There’s a stigma to online dating, but I also have friends who have had incredibly positive experiences with it and ended up in lasting long-term relationships or even married, so I’m not going to blame the internet for the failure of my relationship. It just was what it was. It’s a coming of age story. When you come of age, you make some mistakes. Bad things happen. Then you learn from it and move on.

3. When I read your book I felt a sense of home when you described your horse, your dog and your piano. Do you feel that not having an actual place of residence takes away from a person’s sense of self-worth and dignity?

Absolutely. There’s so much shame involved in being homeless, just read the comments section of any article on the subject. People start hurling insults and making assumptions. I’ve been called everything from lazy, dirty, a con artist, a prostitute, a drug addict, mentally ill…when the truth is, I’m none of those things, I just don’t have a home. You find yourself feeling dirty and guilty no matter how hard you’re working to get your life back on track, just because of all the slurs that get tossed your way.

Add to that the overwhelming feeling of being adrift, having no privacy, no sense of belonging, loneliness, being begrudged even the small things that you work hard for, and scrabbling hard; pedaling frantically for what often seems like just staying in place, never mind moving forward…yeah, there’s no dignity there. It’s dehumanizing. It’s definitely not a life that anyone in their right mind would choose if they were “lazy”. There’s too much work involved in day-to-day life being homeless to be lazy. It’s just an exhausting way to live.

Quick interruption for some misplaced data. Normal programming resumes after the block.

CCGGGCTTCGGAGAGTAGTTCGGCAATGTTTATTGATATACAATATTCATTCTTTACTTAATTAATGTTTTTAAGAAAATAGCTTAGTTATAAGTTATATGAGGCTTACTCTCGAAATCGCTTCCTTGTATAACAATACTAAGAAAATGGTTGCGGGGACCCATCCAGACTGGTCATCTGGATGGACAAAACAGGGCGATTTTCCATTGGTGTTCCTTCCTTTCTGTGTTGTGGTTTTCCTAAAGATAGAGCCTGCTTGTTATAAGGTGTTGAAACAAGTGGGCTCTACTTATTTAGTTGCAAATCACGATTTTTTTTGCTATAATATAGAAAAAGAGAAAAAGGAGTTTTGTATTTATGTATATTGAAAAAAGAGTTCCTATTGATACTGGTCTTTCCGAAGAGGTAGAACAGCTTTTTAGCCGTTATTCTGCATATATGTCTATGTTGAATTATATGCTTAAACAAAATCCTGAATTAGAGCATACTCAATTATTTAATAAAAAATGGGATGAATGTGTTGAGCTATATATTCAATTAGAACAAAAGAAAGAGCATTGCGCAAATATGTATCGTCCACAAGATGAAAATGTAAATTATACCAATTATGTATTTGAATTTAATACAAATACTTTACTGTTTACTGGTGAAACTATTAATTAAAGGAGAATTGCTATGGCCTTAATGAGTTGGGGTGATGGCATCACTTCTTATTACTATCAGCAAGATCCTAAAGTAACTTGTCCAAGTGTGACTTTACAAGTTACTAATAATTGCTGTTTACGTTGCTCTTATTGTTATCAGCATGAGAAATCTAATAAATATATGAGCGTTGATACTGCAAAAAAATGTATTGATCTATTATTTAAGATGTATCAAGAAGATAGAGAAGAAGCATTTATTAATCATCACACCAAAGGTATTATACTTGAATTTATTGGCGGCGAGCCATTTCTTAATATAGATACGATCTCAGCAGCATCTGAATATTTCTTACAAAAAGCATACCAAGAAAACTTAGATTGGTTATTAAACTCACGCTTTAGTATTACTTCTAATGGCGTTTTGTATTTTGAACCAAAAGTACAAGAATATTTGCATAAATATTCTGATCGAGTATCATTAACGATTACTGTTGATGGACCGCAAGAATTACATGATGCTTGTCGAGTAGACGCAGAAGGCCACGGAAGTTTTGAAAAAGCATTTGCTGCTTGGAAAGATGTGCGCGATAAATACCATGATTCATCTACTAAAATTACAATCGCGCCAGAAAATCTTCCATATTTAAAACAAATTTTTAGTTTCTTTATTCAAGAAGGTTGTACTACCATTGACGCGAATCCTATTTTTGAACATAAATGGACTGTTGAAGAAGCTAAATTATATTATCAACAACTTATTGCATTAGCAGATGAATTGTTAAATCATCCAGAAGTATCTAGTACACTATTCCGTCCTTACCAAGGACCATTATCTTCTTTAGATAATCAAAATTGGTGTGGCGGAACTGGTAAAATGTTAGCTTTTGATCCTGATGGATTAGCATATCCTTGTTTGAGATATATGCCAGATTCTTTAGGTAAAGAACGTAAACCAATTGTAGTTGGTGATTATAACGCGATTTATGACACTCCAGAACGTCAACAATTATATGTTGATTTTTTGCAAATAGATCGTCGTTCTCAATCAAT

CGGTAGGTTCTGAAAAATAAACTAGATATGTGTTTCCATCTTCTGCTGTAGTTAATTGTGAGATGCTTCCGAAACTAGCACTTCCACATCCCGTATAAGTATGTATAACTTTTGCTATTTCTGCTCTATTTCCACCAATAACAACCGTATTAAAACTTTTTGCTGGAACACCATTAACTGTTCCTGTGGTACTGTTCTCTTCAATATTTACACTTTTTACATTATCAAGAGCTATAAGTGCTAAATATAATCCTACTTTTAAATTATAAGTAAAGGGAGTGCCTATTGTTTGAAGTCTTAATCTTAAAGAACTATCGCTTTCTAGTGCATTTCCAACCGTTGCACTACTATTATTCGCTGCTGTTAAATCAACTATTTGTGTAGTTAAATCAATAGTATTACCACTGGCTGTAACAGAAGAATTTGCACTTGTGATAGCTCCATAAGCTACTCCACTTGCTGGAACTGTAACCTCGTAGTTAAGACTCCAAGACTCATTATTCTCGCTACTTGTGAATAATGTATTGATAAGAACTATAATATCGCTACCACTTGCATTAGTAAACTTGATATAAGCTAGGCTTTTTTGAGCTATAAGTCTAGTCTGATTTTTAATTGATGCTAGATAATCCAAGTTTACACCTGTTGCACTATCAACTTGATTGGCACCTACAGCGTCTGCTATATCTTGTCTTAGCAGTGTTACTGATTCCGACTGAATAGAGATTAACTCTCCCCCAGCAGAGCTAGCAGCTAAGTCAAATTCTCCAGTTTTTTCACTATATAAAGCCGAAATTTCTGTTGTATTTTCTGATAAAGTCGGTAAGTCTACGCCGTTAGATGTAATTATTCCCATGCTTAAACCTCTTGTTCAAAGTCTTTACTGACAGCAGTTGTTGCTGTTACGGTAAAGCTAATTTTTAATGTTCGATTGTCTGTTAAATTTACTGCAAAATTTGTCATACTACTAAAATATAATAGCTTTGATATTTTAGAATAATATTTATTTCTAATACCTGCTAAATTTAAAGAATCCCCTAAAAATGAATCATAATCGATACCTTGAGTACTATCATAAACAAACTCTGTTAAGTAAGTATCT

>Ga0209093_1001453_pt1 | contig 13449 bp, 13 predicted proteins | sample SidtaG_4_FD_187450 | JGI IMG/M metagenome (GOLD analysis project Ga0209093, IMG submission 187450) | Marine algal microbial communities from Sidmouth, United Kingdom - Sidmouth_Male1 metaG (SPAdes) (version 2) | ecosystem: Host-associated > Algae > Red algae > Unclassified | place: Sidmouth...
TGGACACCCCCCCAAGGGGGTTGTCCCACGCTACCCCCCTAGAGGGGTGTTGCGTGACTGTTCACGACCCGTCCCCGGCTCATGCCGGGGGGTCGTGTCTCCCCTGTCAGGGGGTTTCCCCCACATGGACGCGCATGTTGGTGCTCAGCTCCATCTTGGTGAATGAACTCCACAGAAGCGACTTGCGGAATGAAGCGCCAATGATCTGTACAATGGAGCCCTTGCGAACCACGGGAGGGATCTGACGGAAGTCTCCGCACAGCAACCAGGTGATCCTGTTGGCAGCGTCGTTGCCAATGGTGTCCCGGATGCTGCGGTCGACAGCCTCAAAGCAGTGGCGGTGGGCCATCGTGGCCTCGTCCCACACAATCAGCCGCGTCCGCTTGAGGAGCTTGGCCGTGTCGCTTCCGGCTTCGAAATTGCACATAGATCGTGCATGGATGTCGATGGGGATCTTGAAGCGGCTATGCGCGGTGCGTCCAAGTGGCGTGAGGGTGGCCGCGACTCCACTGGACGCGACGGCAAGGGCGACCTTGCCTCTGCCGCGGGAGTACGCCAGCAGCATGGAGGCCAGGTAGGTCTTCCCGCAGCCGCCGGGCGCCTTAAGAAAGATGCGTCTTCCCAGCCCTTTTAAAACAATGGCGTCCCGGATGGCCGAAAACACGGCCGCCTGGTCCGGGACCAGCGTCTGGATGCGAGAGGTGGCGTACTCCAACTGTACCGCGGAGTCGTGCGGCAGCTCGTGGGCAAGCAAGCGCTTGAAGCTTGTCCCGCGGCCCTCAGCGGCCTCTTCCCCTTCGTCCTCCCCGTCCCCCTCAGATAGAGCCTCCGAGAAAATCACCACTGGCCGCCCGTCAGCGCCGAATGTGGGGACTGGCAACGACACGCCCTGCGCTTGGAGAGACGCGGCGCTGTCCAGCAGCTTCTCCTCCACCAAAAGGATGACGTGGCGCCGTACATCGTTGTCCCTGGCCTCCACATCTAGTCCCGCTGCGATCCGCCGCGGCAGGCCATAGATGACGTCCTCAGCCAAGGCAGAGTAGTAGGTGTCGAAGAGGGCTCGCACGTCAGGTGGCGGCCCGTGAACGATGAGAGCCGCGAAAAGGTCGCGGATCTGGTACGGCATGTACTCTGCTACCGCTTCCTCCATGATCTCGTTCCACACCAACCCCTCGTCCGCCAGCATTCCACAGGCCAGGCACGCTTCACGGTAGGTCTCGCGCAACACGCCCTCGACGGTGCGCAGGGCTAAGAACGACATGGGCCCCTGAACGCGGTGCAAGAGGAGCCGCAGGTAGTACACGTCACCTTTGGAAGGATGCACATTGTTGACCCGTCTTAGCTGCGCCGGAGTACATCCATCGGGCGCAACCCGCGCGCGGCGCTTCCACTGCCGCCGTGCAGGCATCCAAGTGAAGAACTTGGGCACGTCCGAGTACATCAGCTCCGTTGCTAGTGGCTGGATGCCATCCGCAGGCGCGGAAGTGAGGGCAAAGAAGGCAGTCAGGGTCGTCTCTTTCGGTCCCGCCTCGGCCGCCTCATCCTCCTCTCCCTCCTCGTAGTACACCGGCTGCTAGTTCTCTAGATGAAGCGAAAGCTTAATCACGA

4. When reading your book I first felt foreshadowings of betrayal when you were monetarily supporting Matt when he was in America (because even mentally ill people can have at least temporary jobs and help with expenses), and I felt a sense of foreboding when Matt said he didn’t want you to make him stay in a trailer for Christmas (where you’d been staying all along). Do you think that having to support your mother and sister from an early age made the role of supporter and “bread winner” seem natural to you?

It did, though I didn’t really recognize it until later. I’m used to working and at the time it felt like just what you did when you were in love. It wasn’t legal for him to work in the U.S., but I did know he was running his website and caring for a community of homeless people and that felt like something bigger and more important than myself. If anything, in some ways it felt like he was carrying the bigger emotional burden than I was. There were times I felt like all I was doing was bringing home a measly paycheck to get us by, while he was out there changing lives and making a difference. In my mind, it evened out. Later on, when people point it out to you, you can see the unevenness there, you can spot the red flags. But yeah, I was definitely re-enacting a lot of the dysfunctional patterns I learned during my own childhood. That’s unfortunate and it’s something I’ve sought not to do again in the future. You just try to learn from it.

5. To me you seem to have become, through destiny and your own efforts, a leader, in this instance through